"If a token forks in the woods...how should it be taxed?"
The taxation of forks is a vexing, unresolved issue right now.
Consider for example, that a forked cryptocurrency is like a stock split (which is taxed one way) or a stock dividend (which is taxed another way). Or maybe it should be taxed like interest, and treated as a "capital" asset.
The American Bar Association ("ABA") recently called on the Internal Revenue System ("IRS") to provide guidance on the issue.
Specifically, the ABA has asked the IRS to provide a temporary safe harbor while they sort out just what the heck a fork is.
The ABA proposed that the harbor treats forks as taxable events, and that the owner gets a basis of zero. This effectively means the owner is taxed on the full amount of the newly forked digital assets. Additionally, under these rules, the holding period starts at the time of the fork. This matters because once a "capital" asset is held for a year, it gets a much more favorable tax rate.
So you could say that the ABA's proposal isn't exactly friendly to fork recipients. But since there's no guidance whatsoever on how to actually account for forks, it may be better for crypto holders to be able to comply with a tax law (even if it's unfavorable) than be potentially non-compliant depending on whatever the IRS later decides.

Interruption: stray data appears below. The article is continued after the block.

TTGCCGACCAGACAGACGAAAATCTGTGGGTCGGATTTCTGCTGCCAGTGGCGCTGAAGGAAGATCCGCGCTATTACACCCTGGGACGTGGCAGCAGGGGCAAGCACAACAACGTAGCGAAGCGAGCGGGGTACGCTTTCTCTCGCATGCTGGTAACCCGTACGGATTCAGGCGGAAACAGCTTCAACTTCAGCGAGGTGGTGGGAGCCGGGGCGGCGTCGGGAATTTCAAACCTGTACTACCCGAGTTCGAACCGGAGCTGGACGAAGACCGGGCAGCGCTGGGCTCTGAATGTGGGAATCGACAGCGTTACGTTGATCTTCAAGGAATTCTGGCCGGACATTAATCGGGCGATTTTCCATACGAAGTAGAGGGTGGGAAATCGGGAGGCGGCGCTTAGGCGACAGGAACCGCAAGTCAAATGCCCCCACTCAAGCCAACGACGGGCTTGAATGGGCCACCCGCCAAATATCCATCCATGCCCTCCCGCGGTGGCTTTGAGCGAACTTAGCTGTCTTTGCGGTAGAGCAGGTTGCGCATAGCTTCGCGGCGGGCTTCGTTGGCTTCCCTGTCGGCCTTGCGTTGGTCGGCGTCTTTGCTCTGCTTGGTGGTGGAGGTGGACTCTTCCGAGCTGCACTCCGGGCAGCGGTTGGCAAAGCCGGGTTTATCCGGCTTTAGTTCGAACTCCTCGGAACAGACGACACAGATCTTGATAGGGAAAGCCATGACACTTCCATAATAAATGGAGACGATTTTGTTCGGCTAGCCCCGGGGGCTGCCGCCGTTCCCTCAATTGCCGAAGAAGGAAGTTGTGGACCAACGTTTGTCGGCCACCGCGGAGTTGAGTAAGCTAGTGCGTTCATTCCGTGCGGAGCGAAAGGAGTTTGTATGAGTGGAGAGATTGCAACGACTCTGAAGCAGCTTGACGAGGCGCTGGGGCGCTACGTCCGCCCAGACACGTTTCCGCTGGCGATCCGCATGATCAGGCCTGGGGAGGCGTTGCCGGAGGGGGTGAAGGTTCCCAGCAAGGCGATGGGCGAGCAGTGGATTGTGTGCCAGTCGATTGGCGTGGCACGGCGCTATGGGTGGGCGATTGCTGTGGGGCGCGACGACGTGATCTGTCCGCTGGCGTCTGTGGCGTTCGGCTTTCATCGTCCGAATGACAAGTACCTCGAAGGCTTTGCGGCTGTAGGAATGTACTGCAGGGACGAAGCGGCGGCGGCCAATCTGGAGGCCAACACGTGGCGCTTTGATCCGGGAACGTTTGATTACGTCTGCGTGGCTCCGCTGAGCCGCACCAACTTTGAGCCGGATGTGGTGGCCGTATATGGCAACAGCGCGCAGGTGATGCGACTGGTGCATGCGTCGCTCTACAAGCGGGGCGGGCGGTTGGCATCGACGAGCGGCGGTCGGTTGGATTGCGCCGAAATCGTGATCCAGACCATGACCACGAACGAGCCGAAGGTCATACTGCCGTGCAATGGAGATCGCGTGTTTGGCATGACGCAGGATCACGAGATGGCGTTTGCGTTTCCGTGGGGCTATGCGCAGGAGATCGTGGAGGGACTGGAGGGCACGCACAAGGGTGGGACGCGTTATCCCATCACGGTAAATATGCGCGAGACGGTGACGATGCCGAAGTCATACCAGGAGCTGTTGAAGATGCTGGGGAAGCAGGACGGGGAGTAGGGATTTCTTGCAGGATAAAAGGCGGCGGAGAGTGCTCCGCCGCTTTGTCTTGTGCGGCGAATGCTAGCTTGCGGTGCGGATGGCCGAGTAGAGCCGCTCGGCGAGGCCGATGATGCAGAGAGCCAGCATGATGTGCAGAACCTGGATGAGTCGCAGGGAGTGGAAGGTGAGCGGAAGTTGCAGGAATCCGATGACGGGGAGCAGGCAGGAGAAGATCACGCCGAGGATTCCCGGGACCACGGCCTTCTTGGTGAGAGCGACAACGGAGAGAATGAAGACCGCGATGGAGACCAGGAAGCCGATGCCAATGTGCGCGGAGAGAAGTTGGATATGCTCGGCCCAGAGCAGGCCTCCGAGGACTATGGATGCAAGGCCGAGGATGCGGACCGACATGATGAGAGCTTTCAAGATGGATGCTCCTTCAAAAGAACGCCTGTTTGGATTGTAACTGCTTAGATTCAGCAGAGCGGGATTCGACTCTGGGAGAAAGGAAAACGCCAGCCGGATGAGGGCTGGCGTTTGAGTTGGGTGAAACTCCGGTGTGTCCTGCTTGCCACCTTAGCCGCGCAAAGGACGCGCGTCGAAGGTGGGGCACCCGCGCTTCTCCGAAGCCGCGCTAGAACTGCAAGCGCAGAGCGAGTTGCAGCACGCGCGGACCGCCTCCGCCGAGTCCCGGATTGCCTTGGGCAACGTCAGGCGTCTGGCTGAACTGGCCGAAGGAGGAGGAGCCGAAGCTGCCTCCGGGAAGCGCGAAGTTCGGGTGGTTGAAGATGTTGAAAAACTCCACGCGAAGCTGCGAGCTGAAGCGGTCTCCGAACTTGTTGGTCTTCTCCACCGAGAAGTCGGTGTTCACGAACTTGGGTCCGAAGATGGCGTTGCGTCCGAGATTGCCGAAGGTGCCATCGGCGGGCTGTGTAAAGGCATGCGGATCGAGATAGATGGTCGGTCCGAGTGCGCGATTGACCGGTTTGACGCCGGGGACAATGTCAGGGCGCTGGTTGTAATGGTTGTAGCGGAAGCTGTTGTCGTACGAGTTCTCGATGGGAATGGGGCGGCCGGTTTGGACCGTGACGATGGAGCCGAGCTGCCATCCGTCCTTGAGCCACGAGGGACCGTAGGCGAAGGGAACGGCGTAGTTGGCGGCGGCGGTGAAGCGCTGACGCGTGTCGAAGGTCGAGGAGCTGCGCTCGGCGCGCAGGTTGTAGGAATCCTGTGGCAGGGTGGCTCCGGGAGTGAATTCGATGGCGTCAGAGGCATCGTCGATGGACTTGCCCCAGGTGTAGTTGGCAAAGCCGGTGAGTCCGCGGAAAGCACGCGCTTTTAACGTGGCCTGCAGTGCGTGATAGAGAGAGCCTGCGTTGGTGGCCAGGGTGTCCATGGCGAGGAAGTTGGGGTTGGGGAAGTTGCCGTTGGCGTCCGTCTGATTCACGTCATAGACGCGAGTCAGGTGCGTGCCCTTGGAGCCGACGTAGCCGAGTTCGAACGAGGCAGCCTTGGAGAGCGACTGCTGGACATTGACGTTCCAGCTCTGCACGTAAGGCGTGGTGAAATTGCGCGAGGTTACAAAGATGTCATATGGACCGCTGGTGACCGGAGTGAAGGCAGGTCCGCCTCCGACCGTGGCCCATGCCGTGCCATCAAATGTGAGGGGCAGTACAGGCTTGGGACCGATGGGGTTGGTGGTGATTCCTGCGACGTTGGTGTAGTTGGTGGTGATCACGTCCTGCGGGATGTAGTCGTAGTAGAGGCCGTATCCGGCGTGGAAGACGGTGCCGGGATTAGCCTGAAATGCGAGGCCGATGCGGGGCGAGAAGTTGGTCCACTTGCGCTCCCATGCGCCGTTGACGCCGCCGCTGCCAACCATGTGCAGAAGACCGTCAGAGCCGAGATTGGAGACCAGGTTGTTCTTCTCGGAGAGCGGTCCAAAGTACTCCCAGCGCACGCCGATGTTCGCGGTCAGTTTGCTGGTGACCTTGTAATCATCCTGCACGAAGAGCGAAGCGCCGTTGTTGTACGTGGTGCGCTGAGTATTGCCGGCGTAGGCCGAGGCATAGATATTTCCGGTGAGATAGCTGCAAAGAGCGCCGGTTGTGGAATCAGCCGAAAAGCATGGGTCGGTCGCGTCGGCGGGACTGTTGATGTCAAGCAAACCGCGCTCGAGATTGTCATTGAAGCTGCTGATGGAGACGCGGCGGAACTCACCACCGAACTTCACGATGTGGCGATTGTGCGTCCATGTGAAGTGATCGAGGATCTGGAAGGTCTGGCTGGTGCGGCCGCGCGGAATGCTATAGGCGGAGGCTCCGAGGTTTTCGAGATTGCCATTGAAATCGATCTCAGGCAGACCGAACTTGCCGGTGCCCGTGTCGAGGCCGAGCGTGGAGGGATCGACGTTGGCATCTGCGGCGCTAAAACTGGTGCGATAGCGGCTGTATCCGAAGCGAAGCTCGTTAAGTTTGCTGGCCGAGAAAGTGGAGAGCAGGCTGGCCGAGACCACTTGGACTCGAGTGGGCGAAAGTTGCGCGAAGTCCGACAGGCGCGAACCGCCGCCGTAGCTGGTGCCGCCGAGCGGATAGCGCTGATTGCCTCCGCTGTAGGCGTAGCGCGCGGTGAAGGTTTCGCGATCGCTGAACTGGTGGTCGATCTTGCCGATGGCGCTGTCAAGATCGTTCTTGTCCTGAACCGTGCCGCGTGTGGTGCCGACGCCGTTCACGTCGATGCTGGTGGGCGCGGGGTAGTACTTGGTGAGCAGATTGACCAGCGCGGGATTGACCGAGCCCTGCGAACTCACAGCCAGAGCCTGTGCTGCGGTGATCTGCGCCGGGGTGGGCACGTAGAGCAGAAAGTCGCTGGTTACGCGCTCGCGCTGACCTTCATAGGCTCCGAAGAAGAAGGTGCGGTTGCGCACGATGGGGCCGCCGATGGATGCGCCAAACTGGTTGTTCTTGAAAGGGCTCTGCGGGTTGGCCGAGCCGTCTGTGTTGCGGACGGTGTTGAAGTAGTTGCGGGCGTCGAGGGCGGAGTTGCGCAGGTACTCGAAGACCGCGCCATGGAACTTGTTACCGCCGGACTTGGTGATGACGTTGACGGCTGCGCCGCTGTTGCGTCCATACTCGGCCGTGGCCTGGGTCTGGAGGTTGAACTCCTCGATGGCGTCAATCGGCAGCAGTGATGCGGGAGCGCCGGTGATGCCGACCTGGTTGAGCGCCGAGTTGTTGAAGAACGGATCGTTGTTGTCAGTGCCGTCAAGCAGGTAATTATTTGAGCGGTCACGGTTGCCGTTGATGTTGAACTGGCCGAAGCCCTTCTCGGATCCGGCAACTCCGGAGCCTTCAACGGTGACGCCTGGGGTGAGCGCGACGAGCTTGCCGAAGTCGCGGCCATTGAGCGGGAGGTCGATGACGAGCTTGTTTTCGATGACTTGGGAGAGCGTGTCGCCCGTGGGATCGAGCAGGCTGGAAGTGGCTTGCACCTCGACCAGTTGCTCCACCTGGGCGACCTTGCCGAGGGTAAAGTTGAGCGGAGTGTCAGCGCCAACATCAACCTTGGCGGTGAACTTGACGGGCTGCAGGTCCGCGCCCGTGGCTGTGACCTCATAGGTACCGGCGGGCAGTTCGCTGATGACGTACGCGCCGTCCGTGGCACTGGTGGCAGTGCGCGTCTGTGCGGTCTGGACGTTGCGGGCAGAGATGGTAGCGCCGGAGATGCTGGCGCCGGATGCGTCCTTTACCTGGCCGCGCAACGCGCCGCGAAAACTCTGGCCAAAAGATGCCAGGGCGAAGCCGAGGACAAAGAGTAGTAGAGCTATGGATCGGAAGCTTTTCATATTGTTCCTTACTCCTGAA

Lately, there's been a flurry of activity from federal and state agencies targeting cryptocurrency exchanges lately. Exchanges have been the predicted "next target" by professionals in the industry that I've talked to ever since the Securities and Exchange Commission ("SEC") started sending letters related to initial coin offerings ("ICOs").
For example, New York sent a barrage of letters in April to crypto exchanges, probing for more information. Similar to the SEC's letters to investment funds, NY's letters seem to be aimed at educating regulators for the time being, rather than any type of actual enforcement or regulation. This makes sense; you can't regulate what you don't understand.
But since digital asset exchanges are likely to only grow bigger and bigger (like how NASDAQ could add a crypto exchange soon) it's inevitable that regulators will start taking enforcement actions and actively regulating these exchanges with increasing frequency and intensity. But, as the crypto regulation refrain goes, this is OK because it's a crucial step in the growth, stability, and credibility of the crypto industry.
But how, exactly, could exchanges be regulated?
SEC Exchange Registration
Exchanges must be registered with the SEC or qualify for an exemption.
The most feasible exemption for crypto exchanges is the Regulation Alternative Trading System ("Reg ATS"). Reg ATS is the more likely option for crypto exchanges, since full registration with the SEC is extensive, and associated more with public stock exchanges like NYSE and NASDAQ.
ATS exchanges don't need to fully register with the SEC. They must register as broker-dealers and make some initial filings and give some forms of notice to the SEC. But overall, they're more lightly regulated than fully registered exchanges.